Quantcast

ACT exam scores fall as all NC students take test - Greenville, NC | News | Weather | Sports - WNCT.com

ACT exam scores fall as all NC students take test

Posted: Updated:
© Associated Press © Associated Press
RALEIGH, N.C. -

Bombing the ACT exam could keep a student from getting into college. And that could be a stinging reality for some high school students in North Carolina.

The company behind the ACT college admission test said Wednesday that the average score fell on the exam taken in spring 2012, the first time North Carolina required all high school juniors to take it.

The statewide average of 18.7 points in the test of English, math, reading, and science knowledge was below the national average of 20.9. North Carolina's average composite score fell from 21.9 points last year, when just one in five North Carolina students chose to take the ACT. The ACT's highest possible total score is 36.

North Carolina is one of just nine states that tests all high school juniors. It's part of a statewide requirement measuring whether students are learning what they need for college.

Because of that, lower scores were expected, said state Superintendent of Public Instruction, Dr. June Atkinson.

State lawmakers agreed in 2011 to eliminate four standardized end-of-course tests in North Carolina high schools to shift high school juniors to take the ACT to evaluate student performance. Students taking the ACT as juniors can use their senior year to prepare for college-level work.

The line of thinking behind 100 percent participation, Atkinson said, is that all students should graduate with options, even if college is later ruled out.

"When we began this process, we knew that our first scores would be lower, but it is important to get a true picture of where we are, in order to improve," Atkinson said. "We know we have our work cut out for us in terms of raising student expectations and preparing 100 percent of our students for community college- or university-level work."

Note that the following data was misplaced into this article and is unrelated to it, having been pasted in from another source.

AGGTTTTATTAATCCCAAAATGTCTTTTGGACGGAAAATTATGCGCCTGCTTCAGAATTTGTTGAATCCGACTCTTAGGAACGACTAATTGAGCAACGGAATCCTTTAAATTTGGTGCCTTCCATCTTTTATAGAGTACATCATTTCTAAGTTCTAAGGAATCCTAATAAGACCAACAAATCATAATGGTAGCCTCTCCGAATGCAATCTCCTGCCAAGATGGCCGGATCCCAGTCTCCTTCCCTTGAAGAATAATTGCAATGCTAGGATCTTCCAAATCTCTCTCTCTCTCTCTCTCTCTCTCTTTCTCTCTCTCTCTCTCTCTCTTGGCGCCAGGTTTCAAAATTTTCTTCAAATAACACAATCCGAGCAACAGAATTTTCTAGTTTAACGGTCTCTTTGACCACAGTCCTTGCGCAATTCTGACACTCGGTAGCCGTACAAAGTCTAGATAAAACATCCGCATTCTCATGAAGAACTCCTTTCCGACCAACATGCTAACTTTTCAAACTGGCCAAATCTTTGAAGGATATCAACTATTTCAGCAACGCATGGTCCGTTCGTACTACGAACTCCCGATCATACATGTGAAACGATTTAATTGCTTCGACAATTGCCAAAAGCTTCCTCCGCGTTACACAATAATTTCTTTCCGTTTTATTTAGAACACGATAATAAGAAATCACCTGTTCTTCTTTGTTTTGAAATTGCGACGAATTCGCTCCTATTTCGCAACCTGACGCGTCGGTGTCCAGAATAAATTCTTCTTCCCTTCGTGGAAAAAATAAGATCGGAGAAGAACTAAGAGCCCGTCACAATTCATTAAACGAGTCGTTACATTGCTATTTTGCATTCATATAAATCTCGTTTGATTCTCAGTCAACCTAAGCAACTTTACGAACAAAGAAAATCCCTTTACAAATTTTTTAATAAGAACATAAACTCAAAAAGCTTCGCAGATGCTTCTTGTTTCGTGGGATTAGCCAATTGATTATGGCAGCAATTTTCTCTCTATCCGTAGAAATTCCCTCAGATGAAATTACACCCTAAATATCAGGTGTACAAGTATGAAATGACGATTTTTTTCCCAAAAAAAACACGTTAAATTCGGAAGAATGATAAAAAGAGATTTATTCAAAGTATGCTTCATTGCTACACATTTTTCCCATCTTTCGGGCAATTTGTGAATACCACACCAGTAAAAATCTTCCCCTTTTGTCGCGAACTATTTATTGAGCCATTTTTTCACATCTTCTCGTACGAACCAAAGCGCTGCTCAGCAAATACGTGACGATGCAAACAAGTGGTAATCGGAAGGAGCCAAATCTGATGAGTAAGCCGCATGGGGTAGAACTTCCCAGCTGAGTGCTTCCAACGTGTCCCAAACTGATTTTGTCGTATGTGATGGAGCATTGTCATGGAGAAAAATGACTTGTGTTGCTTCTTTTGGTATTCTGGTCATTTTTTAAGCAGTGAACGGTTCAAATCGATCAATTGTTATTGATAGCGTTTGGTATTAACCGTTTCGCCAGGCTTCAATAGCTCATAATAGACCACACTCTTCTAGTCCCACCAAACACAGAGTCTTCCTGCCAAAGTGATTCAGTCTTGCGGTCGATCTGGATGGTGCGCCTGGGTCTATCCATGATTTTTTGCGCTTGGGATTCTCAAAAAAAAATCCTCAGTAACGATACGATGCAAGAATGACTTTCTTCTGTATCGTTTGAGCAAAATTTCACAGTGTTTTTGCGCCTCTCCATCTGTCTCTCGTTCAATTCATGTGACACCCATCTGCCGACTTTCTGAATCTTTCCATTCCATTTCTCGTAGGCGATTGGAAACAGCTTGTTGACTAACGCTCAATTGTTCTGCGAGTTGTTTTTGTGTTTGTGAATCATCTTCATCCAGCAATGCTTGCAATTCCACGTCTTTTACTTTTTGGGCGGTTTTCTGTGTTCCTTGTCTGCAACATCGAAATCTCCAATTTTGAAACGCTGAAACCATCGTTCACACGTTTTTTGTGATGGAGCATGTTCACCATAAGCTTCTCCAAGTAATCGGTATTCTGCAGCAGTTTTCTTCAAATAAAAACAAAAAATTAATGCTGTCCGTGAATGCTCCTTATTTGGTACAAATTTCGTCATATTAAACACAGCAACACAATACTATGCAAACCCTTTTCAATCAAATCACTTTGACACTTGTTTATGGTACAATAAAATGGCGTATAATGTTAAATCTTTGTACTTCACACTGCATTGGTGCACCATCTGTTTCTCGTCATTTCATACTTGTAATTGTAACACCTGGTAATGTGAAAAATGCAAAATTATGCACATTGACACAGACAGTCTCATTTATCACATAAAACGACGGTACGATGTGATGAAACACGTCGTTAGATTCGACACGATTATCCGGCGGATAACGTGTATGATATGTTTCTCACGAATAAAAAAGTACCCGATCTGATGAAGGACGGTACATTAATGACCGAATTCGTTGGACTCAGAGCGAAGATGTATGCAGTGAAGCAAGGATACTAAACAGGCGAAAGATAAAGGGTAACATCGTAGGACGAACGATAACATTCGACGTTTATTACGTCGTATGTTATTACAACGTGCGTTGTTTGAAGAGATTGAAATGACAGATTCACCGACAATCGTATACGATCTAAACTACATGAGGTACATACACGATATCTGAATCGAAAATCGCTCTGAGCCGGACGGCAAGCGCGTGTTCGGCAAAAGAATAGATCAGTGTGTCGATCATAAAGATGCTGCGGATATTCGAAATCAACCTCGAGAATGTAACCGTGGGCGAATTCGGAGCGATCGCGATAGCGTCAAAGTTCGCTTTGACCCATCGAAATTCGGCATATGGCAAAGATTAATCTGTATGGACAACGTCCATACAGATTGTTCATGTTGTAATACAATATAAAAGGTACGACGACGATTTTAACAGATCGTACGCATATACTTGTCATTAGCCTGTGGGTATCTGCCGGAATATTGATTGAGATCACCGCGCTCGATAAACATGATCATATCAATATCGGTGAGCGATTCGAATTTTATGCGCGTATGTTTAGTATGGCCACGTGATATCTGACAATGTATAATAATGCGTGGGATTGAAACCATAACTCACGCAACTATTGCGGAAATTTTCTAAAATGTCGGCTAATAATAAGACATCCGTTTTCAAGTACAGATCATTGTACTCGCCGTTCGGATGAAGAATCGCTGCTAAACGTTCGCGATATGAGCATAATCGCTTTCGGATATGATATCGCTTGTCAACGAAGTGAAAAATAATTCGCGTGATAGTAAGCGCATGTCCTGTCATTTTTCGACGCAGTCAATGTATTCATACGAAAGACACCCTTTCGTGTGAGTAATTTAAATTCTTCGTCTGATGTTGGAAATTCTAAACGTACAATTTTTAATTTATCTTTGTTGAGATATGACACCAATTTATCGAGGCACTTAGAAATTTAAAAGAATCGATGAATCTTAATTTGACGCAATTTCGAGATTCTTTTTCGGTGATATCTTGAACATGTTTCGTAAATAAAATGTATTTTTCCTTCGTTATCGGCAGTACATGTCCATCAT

The goal now, she said, is to get those numbers up.

"We are going to implement the Common Core standards in math and English language arts," Atkinson explained.

She continued, "We are going to continue to tell parents and students the importance of taking rigorous courses in math, language arts and science. … We are going to continue to expand with the work we have done with technology."

Atkinson said she is confident the scores this spring will increase.

RELATED LINKS

Melanie Sanders

Melanie anchors the 6 PM news. Her "What's Next" series features an engaging approach to storytelling and highlights the leaders in innovation who are shaping our future. Check it out HERE! More>>

  • North Carolina NewsMore>>

  • NC Senate passes state budget, sends it to House

    NC Senate passes state budget, sends it to House

    Friday, August 1 2014 12:58 AM EDT2014-08-01 04:58:28 GMT
    File PhotoFile Photo
    The new state budget provides more money for kindergarten through college classrooms, raises for public school teachers and a boost for vouchers for children attending private and religious schools.
    The new state budget provides more money for kindergarten through college classrooms, raises for public school teachers and a boost for vouchers for children attending private and religious schools.
  • Man taken into custody after chase, standoff on I-77

    Man taken into custody after chase, standoff on I-77

    Thursday, July 31 2014 9:16 PM EDT2014-08-01 01:16:12 GMT
    The standoff began after James Call stole a dump truck from Alexander County. Call then drove to Iredell County and robbed someone at gunpoint before leading deputies on a chase down I-77.
    The standoff began after James Call stole a dump truck from Alexander County. Call then drove to Iredell County and robbed someone at gunpoint before leading deputies on a chase down I-77.
  • Deal still not reached on NC coal ash bill

    Deal still not reached on NC coal ash bill

    Thursday, July 31 2014 9:10 PM EDT2014-08-01 01:10:12 GMT
    Lawmakers say they have still not reached agreement on legislation requiring Duke Energy to limit pollution leaking from its coal ash dumps across the state.
    Lawmakers say they have still not reached agreement on legislation requiring Duke Energy to limit pollution leaking from its coal ash dumps across the state.
Powered by WorldNow

3221 South Evans Street
Greenville N.C. 27834

Telephone: 252.355.8500
Fax: 252.355.8568
Email: newsdesk@wnct.com

Can't find something?
Powered by WorldNow
All content © Copyright 2000 - 2014 Media General Communications Holdings, LLC. A Media General Company.